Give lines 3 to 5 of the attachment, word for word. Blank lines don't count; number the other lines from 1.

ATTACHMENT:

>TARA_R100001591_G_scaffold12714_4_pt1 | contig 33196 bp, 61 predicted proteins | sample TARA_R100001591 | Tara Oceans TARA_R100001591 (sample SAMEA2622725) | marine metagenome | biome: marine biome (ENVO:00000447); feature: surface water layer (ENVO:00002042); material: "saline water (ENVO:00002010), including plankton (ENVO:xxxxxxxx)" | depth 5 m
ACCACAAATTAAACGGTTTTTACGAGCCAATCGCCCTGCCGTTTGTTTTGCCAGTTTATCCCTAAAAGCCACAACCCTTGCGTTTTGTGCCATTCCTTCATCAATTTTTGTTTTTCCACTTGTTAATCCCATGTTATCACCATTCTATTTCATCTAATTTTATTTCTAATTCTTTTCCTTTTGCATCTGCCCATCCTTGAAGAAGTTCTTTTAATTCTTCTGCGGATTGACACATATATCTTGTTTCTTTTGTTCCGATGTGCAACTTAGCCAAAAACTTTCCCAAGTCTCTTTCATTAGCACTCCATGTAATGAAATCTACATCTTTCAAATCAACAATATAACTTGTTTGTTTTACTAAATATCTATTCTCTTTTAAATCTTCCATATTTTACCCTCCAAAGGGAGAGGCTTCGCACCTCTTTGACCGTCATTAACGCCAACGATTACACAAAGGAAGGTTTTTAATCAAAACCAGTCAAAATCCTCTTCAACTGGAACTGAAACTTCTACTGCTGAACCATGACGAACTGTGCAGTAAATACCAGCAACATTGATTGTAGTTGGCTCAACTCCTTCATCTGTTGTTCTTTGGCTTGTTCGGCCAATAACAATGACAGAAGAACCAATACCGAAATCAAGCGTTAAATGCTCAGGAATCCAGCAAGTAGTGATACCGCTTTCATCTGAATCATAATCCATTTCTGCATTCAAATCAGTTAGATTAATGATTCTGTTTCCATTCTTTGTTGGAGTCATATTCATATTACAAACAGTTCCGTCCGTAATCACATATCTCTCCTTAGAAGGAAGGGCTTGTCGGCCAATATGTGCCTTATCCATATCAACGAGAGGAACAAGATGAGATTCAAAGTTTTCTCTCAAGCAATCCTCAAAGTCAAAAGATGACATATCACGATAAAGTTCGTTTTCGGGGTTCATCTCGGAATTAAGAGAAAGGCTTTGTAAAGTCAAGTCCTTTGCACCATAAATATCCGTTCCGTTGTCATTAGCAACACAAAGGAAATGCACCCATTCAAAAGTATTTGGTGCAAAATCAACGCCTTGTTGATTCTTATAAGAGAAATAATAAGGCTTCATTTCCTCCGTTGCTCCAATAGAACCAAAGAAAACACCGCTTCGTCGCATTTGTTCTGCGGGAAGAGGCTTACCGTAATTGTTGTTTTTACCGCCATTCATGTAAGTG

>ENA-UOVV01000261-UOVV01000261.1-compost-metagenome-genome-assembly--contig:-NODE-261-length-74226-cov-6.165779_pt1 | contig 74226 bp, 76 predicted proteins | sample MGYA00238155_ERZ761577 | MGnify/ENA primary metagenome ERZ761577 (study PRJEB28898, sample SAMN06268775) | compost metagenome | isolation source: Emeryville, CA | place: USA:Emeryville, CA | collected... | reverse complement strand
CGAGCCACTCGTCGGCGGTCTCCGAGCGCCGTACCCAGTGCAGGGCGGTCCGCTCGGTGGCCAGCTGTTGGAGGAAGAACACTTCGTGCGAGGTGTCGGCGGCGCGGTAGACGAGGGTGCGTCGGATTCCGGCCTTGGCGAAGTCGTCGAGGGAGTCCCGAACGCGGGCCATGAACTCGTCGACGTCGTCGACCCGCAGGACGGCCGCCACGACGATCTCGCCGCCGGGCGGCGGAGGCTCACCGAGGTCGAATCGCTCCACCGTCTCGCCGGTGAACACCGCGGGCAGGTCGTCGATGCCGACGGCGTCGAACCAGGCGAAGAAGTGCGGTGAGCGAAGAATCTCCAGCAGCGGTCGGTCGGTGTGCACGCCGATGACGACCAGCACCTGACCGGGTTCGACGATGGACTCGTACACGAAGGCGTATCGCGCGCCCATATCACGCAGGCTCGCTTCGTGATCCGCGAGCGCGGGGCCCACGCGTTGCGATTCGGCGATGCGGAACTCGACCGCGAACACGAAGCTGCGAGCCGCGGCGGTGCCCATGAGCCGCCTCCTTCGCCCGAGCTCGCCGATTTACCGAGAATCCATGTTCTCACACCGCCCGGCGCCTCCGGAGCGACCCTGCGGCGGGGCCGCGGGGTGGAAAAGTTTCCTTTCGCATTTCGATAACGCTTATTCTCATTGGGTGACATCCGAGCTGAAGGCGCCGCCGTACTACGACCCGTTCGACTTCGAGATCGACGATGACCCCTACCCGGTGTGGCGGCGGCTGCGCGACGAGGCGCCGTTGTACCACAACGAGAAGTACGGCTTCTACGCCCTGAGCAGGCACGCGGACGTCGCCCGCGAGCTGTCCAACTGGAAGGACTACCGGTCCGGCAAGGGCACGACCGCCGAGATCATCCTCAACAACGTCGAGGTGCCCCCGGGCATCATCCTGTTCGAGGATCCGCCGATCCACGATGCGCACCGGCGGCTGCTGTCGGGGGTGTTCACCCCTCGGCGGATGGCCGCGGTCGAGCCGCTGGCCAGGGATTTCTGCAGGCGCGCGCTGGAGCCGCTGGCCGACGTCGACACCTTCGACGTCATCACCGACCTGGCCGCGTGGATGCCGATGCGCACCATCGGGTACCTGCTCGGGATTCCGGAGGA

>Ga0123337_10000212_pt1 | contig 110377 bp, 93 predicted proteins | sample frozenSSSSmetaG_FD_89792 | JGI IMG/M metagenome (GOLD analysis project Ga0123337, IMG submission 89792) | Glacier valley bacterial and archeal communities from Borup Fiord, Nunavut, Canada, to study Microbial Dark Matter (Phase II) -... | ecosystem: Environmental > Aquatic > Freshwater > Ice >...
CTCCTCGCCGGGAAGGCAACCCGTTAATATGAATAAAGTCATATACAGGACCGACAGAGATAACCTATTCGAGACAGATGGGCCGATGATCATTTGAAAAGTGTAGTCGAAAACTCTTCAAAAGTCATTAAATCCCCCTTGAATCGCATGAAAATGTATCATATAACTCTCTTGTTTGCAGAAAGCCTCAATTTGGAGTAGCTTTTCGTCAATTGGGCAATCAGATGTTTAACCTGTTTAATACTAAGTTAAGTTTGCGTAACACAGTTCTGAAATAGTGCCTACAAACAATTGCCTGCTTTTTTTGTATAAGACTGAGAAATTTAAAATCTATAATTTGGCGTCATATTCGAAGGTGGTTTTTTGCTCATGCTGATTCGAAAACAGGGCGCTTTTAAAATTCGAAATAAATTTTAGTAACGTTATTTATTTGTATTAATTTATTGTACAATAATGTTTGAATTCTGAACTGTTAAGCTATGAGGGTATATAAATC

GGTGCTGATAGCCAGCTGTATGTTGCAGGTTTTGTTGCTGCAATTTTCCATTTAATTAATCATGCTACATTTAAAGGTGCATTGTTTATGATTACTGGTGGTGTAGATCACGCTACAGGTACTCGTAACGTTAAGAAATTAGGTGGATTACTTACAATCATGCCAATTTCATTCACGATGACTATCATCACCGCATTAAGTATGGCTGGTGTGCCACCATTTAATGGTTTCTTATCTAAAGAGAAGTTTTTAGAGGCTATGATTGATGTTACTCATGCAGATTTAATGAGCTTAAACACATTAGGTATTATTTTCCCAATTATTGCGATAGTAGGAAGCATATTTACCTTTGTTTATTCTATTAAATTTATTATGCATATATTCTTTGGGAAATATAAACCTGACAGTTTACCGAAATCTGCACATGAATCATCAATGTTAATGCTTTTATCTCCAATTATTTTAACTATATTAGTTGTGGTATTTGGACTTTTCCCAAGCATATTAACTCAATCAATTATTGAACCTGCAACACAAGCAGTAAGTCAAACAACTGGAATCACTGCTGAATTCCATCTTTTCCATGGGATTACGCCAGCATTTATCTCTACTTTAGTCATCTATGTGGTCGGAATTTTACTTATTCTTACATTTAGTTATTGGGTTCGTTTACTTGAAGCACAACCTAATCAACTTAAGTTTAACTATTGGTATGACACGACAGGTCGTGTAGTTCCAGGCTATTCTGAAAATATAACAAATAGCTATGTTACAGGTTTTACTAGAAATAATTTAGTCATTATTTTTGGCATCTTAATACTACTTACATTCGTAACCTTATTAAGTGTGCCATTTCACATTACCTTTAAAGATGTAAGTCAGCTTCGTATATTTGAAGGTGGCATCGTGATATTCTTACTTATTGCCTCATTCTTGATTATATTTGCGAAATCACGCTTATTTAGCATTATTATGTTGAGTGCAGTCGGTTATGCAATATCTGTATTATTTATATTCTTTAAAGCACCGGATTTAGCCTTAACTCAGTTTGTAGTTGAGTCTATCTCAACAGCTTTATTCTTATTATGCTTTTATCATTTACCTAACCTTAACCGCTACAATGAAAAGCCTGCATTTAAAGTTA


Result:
>ENA-UOVV01000261-UOVV01000261.1-compost-metagenome-genome-assembly--contig:-NODE-261-length-74226-cov-6.165779_pt1 | contig 74226 bp, 76 predicted proteins | sample MGYA00238155_ERZ761577 | MGnify/ENA primary metagenome ERZ761577 (study PRJEB28898, sample SAMN06268775) | compost metagenome | isolation source: Emeryville, CA | place: USA:Emeryville, CA | collected... | reverse complement strand
CGAGCCACTCGTCGGCGGTCTCCGAGCGCCGTACCCAGTGCAGGGCGGTCCGCTCGGTGGCCAGCTGTTGGAGGAAGAACACTTCGTGCGAGGTGTCGGCGGCGCGGTAGACGAGGGTGCGTCGGATTCCGGCCTTGGCGAAGTCGTCGAGGGAGTCCCGAACGCGGGCCATGAACTCGTCGACGTCGTCGACCCGCAGGACGGCCGCCACGACGATCTCGCCGCCGGGCGGCGGAGGCTCACCGAGGTCGAATCGCTCCACCGTCTCGCCGGTGAACACCGCGGGCAGGTCGTCGATGCCGACGGCGTCGAACCAGGCGAAGAAGTGCGGTGAGCGAAGAATCTCCAGCAGCGGTCGGTCGGTGTGCACGCCGATGACGACCAGCACCTGACCGGGTTCGACGATGGACTCGTACACGAAGGCGTATCGCGCGCCCATATCACGCAGGCTCGCTTCGTGATCCGCGAGCGCGGGGCCCACGCGTTGCGATTCGGCGATGCGGAACTCGACCGCGAACACGAAGCTGCGAGCCGCGGCGGTGCCCATGAGCCGCCTCCTTCGCCCGAGCTCGCCGATTTACCGAGAATCCATGTTCTCACACCGCCCGGCGCCTCCGGAGCGACCCTGCGGCGGGGCCGCGGGGTGGAAAAGTTTCCTTTCGCATTTCGATAACGCTTATTCTCATTGGGTGACATCCGAGCTGAAGGCGCCGCCGTACTACGACCCGTTCGACTTCGAGATCGACGATGACCCCTACCCGGTGTGGCGGCGGCTGCGCGACGAGGCGCCGTTGTACCACAACGAGAAGTACGGCTTCTACGCCCTGAGCAGGCACGCGGACGTCGCCCGCGAGCTGTCCAACTGGAAGGACTACCGGTCCGGCAAGGGCACGACCGCCGAGATCATCCTCAACAACGTCGAGGTGCCCCCGGGCATCATCCTGTTCGAGGATCCGCCGATCCACGATGCGCACCGGCGGCTGCTGTCGGGGGTGTTCACCCCTCGGCGGATGGCCGCGGTCGAGCCGCTGGCCAGGGATTTCTGCAGGCGCGCGCTGGAGCCGCTGGCCGACGTCGACACCTTCGACGTCATCACCGACCTGGCCGCGTGGATGCCGATGCGCACCATCGGGTACCTGCTCGGGATTCCGGAGGA

>Ga0123337_10000212_pt1 | contig 110377 bp, 93 predicted proteins | sample frozenSSSSmetaG_FD_89792 | JGI IMG/M metagenome (GOLD analysis project Ga0123337, IMG submission 89792) | Glacier valley bacterial and archeal communities from Borup Fiord, Nunavut, Canada, to study Microbial Dark Matter (Phase II) -... | ecosystem: Environmental > Aquatic > Freshwater > Ice >...